Bernardo Moya talks to Emmanuel Jal, whose terrifying story of fighting as a child in the Sudanese Civil War has given him a unique voice
“It took us three months; we thought it was gonna take us a month,” he remembers, his dark eyes looking levelly at me for a moment.
Many boys died of starvation. Cannibalism began. “I was tempted to eat my comrade,” Jal says. “It was the lowest point of everything I’ve experienced.”
The survivors finally made it to relative safety in a place called Waat. Only 16 of 400 boys survived. In Waat, the base of an SPLA commander who had separated himself from the rest of the SPLA, Jal meet Emma McCune, a British aid-worker. McCune smuggled him from South Sudan into Kenya and got him schooling.
“She traded my gun with a pen and there’s no bigger gift than that,” he says. He took school very seriously. “I wanted to know who made the bombs? Who made the tanks? Who made the biscuits? How did they make it? The bag of maize – how do they make it? And we’re told the people who go to school know how to do these things and I was really excited to go to school. I was so focused one time when I fell in love with a girl, you know… I couldn’t handle the feelings. I thought I was bewitched. It became like a problem because every time I slept, I was thinking about her and I was saying, ‘Look I did not come here to think about you, I came here to study’.”
Education transformed him. He learned to read and despite having been taught to hate Muslims and Arabs he worked out his own philosophy. “I realised all mankind is the same. Human beings like to extend empathy to people of the same faith, the same colour as them, or the same belief or anything – so they can build an ideology to rob other people. As my knowledge increased, I came to understand those who know will always exploit those who do not know. That helped me to discover the truth.
“I was able to forgive and let go. I studied the Koran and I read the Bible and I was open to other faiths and I realised: Look, nobody’s actually following these books because these books are talking about love; they’re talking about humanity; they’re talking about being there for one another. A real representative of any of these books would be a representative of God, which means their love would remain visible. Any person who is given power will go mad, if there’s no proper institution established.”
Not long after he arrived in Kenya and started his studies, McCune died in a car crash, and though life became harder, Jal remained optimistic. He describes education as, “the biggest gift I’ve been given”. I use my story when I travel around the world for social and emotional learning. I go to schools, colleges, universities and I believe if we share our experiences for social and emotional learning, we’re able to put a spotlight in a dark place that makes evil perform less.”
Thanks to some of McCune’s friends Jal continued at college. In the slums of Nairobi, he also discovered music. It became a therapy that helped him “see heaven again.” He started to dance and find redemption in song. He wrote lyrics that helped him deal with his experiences. He began to have success. As his name grew, interest grew in his story. In 2008 a documentary, War Child, was released, following Jal’s return to his homeland. It is a collaboration with producer Clinton Roachie who helped him to tell his story through music and spoken word.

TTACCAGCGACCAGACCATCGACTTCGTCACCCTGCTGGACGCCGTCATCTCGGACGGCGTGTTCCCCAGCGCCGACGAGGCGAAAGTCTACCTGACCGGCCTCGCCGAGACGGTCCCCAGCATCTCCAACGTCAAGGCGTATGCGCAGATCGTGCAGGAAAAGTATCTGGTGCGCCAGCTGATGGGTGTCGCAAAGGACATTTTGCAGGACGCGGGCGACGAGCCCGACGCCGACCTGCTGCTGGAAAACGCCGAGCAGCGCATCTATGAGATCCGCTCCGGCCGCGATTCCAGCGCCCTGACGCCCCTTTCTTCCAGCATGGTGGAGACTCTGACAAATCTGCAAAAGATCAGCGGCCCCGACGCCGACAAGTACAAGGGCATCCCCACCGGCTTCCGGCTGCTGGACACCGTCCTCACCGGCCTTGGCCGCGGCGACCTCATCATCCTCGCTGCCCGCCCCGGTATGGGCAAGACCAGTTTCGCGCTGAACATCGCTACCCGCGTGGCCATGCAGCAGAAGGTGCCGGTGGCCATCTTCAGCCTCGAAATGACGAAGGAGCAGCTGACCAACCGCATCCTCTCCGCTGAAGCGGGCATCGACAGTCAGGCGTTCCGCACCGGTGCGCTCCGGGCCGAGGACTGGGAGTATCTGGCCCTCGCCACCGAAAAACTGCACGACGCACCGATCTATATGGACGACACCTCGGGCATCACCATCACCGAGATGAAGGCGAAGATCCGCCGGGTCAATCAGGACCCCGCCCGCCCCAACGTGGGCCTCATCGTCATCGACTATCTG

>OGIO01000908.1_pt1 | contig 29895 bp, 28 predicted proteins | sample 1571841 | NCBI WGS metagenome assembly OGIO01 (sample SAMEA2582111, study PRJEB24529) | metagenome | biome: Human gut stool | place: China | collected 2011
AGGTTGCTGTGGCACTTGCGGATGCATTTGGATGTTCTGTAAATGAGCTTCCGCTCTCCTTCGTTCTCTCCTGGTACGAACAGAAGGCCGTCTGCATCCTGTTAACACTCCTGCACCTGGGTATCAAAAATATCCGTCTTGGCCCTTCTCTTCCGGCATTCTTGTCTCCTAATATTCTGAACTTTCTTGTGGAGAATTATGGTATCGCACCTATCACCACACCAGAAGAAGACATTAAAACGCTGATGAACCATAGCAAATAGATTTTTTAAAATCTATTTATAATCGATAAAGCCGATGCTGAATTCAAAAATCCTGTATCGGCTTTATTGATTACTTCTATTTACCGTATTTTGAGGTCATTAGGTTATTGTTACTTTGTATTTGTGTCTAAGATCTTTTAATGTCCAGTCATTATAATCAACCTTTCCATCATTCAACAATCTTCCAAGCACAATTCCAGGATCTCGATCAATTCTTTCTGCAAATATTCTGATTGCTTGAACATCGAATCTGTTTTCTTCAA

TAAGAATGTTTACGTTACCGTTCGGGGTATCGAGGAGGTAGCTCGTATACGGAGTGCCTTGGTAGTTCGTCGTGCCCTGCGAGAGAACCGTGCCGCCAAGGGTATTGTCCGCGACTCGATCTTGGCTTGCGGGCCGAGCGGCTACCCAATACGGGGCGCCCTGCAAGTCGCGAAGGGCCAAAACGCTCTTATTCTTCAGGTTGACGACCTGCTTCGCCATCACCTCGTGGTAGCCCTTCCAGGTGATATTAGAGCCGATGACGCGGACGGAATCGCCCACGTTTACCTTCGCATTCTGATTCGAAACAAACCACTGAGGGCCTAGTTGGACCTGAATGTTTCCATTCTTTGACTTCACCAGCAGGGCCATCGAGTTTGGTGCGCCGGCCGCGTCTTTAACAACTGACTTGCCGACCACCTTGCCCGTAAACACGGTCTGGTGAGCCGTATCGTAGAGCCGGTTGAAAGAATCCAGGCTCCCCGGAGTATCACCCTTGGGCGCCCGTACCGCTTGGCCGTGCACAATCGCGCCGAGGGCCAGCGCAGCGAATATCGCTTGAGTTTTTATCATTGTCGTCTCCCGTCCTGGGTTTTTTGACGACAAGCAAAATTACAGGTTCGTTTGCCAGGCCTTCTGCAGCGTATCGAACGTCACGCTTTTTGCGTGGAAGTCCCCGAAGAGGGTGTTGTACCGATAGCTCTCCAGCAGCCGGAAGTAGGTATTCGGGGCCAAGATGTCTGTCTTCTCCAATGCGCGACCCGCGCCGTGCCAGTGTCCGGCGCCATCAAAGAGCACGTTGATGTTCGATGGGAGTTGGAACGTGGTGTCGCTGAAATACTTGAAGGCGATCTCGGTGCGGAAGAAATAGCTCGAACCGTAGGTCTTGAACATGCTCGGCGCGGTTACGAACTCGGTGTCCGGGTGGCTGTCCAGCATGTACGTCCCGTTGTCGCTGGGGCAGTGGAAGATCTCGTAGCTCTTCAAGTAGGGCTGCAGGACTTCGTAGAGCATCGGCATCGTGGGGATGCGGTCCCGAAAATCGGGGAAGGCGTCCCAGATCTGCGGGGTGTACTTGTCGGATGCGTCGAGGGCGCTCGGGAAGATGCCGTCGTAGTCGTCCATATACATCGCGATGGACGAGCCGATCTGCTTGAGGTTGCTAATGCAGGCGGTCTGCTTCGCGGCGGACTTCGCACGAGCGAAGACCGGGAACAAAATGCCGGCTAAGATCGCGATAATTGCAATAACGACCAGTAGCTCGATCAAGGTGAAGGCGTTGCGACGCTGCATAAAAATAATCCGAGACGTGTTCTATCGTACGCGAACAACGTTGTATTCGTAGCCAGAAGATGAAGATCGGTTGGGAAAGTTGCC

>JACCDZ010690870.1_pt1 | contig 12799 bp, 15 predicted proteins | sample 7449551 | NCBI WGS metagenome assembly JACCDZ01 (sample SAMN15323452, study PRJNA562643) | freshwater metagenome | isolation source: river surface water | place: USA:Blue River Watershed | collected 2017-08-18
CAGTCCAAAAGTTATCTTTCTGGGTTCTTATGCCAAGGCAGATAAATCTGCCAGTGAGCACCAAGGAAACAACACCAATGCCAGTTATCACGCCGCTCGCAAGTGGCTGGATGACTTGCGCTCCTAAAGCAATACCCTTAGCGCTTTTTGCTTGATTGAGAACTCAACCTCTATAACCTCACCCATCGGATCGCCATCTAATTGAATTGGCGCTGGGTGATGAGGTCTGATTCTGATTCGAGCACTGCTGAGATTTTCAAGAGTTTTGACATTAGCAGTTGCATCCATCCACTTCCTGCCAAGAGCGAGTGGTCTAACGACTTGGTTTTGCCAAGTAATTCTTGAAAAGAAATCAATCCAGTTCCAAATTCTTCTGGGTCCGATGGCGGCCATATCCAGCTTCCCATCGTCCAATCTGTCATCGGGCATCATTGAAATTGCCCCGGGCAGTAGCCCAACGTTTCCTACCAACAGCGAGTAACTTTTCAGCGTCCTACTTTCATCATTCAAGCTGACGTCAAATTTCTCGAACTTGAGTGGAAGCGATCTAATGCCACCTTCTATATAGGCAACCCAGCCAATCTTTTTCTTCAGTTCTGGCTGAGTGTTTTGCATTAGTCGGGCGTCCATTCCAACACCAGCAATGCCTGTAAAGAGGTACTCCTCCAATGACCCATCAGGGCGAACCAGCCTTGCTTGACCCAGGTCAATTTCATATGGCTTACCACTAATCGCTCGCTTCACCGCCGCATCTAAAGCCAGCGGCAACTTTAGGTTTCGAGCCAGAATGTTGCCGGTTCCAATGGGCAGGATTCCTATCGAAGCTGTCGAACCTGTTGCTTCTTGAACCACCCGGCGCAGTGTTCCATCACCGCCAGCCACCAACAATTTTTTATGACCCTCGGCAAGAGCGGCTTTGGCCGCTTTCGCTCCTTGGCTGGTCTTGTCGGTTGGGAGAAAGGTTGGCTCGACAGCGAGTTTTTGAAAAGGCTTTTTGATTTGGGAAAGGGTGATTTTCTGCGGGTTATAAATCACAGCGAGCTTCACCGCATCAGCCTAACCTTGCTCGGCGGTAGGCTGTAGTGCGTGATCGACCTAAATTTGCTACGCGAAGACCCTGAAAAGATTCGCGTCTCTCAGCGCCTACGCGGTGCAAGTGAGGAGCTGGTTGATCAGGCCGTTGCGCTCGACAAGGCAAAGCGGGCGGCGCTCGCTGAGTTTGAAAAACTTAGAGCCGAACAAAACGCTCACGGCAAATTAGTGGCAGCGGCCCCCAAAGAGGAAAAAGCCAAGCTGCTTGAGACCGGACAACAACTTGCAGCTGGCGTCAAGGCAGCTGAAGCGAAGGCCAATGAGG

A War Child book was published, and Jal addressed the United Nations and many other organisations, all the while seeking to build understanding and awareness of the refugee’s plight.
Jal has continued an extraordinary path. In 2014, The Good Lie, a film telling the story of four Sudanese refugees who win a lottery and go to live in America was released. Starring Emmanuel Jal and Reese Witherspoon it received general acclaim.
Jal also founded a charity working to help families and individuals overcome the effects of war and poverty.
Jal’s tale is not all a happy story. Like so many others throughout the world, he is a refugee again, this time living in Canada. On his return, the government in Sudan threatened to kill him. “I was beaten and warned they still don’t like activists here,” he says. He was told what happens to activists: “We remove their eyes and we kill them.”
So, Jal continues his work. His fifth album, The Key, which featured two songs from The Good Lie, came out in September 2014 – spreading the word about the suffering and injustice in Africa.
The West must do its part, Jal says. “There’s ethnic cleansing and the world still calls a president legitimate. Sometimes you ask yourself, ‘What was the World War for when the United Nations came together? Was it only to protect white people or was it meant for everybody?’
“That’s why we have to hold the UN accountable; we have to keep reminding them; we have to keep pushing for the protection of humanity. If the word spreads really fast then people will wanna act.”
Watch Bernardo Moya’s interview with Emmanuel Jal here